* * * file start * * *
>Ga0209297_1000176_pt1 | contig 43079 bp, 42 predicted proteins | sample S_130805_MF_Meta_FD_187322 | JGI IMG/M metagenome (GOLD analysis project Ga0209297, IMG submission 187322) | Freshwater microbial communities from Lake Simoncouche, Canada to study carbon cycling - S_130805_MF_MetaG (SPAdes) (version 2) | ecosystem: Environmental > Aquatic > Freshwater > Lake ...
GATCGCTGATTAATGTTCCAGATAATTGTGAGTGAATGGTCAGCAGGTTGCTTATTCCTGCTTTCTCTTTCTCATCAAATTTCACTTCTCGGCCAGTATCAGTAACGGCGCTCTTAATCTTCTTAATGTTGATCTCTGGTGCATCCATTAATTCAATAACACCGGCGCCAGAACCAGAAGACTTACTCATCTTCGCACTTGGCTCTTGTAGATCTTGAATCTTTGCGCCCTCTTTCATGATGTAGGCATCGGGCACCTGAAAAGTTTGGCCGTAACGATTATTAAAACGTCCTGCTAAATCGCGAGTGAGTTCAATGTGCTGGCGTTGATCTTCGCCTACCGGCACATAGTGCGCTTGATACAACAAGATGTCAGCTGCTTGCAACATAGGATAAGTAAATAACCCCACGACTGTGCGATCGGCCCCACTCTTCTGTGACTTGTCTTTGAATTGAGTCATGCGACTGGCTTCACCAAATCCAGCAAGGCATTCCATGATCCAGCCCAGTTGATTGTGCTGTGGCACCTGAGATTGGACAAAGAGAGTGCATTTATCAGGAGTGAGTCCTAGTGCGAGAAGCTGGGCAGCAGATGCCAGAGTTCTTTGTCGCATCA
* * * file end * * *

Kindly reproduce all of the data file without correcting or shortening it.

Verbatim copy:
>Ga0209297_1000176_pt1 | contig 43079 bp, 42 predicted proteins | sample S_130805_MF_Meta_FD_187322 | JGI IMG/M metagenome (GOLD analysis project Ga0209297, IMG submission 187322) | Freshwater microbial communities from Lake Simoncouche, Canada to study carbon cycling - S_130805_MF_MetaG (SPAdes) (version 2) | ecosystem: Environmental > Aquatic > Freshwater > Lake ...
GATCGCTGATTAATGTTCCAGATAATTGTGAGTGAATGGTCAGCAGGTTGCTTATTCCTGCTTTCTCTTTCTCATCAAATTTCACTTCTCGGCCAGTATCAGTAACGGCGCTCTTAATCTTCTTAATGTTGATCTCTGGTGCATCCATTAATTCAATAACACCGGCGCCAGAACCAGAAGACTTACTCATCTTCGCACTTGGCTCTTGTAGATCTTGAATCTTTGCGCCCTCTTTCATGATGTAGGCATCGGGCACCTGAAAAGTTTGGCCGTAACGATTATTAAAACGTCCTGCTAAATCGCGAGTGAGTTCAATGTGCTGGCGTTGATCTTCGCCTACCGGCACATAGTGCGCTTGATACAACAAGATGTCAGCTGCTTGCAACATAGGATAAGTAAATAACCCCACGACTGTGCGATCGGCCCCACTCTTCTGTGACTTGTCTTTGAATTGAGTCATGCGACTGGCTTCACCAAATCCAGCAAGGCATTCCATGATCCAGCCCAGTTGATTGTGCTGTGGCACCTGAGATTGGACAAAGAGAGTGCATTTATCAGGAGTGAGTCCTAGTGCGAGAAGCTGGGCAGCAGATGCCAGAGTTCTTTGTCGCATCA